The painting on the left is Santiago El Grande, by Salvador Dali.
I love this painting.
I first saw it when I visited my friend Trish Smith in Fredericton twenty-one years ago. Trish took me to the Beaverbrook Art Gallery and when I first laid eyes on this painting I was blown away. You can’t tell by the picture in this post but it’s enormous, and when I saw it up close I could not get over the at times almost photo-realistic detail Dali managed to achieve. It was the first painting of its calibre I had ever seen.
Shortly afterward I travelled to Europe and visited the Louvre and the Musee D’Orsay, and several galleries in Florence Italy, and no painting in any of those places impressed me as much as Santiago El Grande. I bought a print of it and it hangs in my office at home. But the print is so small compared to the original that you can’t really get a sense of the painting’s majesty, or intricate detail.
About four years ago I returned to Fredericton on a business trip. When I learned I would be going to Fredericton I knew that the one thing I had to do was see Santiago El Grande again. I hoped I would have time, and that the Gallery wouldn’t be too far from where I was staying. Turns out my hotel was the Beaverbrook Hotel… right next door to the Gallery! As soon as I checked in and deposited my bags in my room I high-tailed it to the Gallery.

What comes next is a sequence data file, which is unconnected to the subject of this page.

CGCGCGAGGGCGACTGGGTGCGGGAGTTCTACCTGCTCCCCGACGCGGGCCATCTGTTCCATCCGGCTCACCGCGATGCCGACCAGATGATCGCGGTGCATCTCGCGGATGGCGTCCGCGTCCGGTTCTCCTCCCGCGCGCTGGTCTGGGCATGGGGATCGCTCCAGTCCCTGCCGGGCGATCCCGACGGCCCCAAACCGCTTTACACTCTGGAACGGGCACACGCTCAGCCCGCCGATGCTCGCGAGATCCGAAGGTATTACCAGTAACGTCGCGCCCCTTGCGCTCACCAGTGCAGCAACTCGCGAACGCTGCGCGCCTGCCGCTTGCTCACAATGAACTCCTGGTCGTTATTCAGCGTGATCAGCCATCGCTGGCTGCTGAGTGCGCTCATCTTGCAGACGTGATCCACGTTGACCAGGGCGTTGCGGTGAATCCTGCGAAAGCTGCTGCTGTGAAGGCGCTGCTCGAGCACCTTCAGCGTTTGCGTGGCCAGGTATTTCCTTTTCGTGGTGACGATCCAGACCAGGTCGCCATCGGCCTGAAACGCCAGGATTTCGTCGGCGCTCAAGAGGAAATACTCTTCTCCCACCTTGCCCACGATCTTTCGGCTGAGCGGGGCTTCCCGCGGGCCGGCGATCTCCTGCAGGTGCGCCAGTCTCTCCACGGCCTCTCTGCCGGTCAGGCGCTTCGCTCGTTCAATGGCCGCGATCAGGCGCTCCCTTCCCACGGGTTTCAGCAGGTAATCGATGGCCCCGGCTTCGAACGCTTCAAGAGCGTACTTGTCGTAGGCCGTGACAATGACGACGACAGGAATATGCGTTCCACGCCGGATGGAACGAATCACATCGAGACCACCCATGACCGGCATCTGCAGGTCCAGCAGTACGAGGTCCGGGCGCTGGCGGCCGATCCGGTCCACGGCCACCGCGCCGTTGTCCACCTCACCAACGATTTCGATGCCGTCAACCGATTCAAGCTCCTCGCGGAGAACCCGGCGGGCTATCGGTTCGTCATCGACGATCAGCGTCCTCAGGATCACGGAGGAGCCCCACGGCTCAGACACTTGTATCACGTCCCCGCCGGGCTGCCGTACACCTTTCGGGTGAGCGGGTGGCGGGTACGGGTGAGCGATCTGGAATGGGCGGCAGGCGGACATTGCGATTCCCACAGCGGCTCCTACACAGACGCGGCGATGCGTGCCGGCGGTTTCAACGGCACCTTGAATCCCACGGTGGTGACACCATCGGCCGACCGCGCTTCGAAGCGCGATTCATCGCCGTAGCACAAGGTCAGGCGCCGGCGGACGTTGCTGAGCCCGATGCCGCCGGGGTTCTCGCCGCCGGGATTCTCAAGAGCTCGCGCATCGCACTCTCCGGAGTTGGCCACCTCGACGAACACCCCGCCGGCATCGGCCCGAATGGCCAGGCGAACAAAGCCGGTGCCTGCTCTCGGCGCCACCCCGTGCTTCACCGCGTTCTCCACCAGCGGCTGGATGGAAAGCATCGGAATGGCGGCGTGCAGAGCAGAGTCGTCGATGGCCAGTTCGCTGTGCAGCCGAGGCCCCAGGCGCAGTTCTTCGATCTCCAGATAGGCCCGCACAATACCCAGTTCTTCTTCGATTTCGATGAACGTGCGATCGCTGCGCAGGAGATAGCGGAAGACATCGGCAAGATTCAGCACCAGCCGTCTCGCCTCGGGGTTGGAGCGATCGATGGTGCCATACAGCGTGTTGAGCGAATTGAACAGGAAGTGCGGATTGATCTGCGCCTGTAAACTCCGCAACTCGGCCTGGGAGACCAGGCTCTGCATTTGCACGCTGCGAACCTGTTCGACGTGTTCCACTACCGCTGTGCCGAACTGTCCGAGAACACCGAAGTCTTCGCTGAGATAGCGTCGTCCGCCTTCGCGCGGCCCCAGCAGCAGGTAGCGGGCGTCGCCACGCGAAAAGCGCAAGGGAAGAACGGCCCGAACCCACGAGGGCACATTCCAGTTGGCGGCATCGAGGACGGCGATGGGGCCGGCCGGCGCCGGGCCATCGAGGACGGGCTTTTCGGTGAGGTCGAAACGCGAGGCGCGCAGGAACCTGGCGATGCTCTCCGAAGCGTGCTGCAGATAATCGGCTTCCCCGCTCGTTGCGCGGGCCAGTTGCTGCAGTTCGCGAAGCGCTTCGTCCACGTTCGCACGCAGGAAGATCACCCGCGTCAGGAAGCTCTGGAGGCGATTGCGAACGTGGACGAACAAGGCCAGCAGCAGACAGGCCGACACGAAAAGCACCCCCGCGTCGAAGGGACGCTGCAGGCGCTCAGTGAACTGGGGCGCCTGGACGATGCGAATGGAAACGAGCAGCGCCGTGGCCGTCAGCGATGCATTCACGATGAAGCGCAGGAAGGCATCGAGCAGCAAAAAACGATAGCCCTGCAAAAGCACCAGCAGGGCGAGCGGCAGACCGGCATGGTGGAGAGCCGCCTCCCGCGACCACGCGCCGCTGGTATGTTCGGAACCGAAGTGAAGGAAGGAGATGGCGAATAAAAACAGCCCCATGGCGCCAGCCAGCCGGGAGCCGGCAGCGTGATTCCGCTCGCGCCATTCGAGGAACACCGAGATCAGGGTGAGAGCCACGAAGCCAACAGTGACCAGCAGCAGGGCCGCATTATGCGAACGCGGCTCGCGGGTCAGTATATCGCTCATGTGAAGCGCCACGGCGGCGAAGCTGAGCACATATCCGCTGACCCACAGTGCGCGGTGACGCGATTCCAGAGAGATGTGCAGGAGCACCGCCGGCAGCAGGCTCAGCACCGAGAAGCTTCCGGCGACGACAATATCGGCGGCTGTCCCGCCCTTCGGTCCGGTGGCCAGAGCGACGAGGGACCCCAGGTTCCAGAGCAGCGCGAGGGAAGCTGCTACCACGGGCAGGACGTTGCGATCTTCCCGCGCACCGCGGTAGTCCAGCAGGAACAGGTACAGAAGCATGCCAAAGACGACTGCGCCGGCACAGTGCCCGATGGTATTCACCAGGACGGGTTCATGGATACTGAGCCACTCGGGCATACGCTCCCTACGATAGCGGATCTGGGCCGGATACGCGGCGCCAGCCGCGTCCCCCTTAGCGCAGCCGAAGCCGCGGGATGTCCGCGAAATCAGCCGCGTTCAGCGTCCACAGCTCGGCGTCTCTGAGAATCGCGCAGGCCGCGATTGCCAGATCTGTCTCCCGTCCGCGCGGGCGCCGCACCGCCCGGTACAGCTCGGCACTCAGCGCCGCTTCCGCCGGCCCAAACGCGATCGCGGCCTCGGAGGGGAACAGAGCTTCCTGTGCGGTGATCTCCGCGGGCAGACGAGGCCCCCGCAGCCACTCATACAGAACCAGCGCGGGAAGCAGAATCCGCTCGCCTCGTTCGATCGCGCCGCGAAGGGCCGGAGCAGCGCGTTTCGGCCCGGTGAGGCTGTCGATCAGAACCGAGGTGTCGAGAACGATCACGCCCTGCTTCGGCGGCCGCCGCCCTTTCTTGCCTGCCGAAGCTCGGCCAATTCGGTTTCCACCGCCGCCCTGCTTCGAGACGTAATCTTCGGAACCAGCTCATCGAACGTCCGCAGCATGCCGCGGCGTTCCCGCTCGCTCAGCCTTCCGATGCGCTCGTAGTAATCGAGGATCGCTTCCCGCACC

I had forgotten the layout of the Gallery, that you can see Santiago El Grande as soon as you step inside. There was only an hour left until close but I paid my eight bucks and went in. I spent about ten minutes staring at Santiago El Grande. As I approached the painting I overheard the final moment of a conversation another patron was having with a curator about Dali. Once I finished admiring the painting on my own I approached the curator and asked if he could tell me a bit about the painting.
“You’ll be sorry you asked,” he told me.
But I was not at all sorry. It took him about fifteen minutes, but afterward I appreciated the painting even more. He pointed out many details that I had overlooked, such as the partial transparency of some of the figures, and how certain elements were foreshortened to give a three dimensional aspect if viewed from the right angle beneath the painting. (The painting was originally supposed to have been hung high above an altar to permit this perspective).
The curator explained some of the history of the painting, how it came to be in Fredericton after the Catholic Church of Spain refused Dali’s offer of the painting. They weren’t refusing the painting so much as they were refusing the painter himself. After which Dali claims he had a dream that told him the painting belonged in a relatively obscure art gallery in Canada.
And the curator told me much more.
Don’t pass through Fredericton without treating yourself to a glimpse of this fantastic work of art.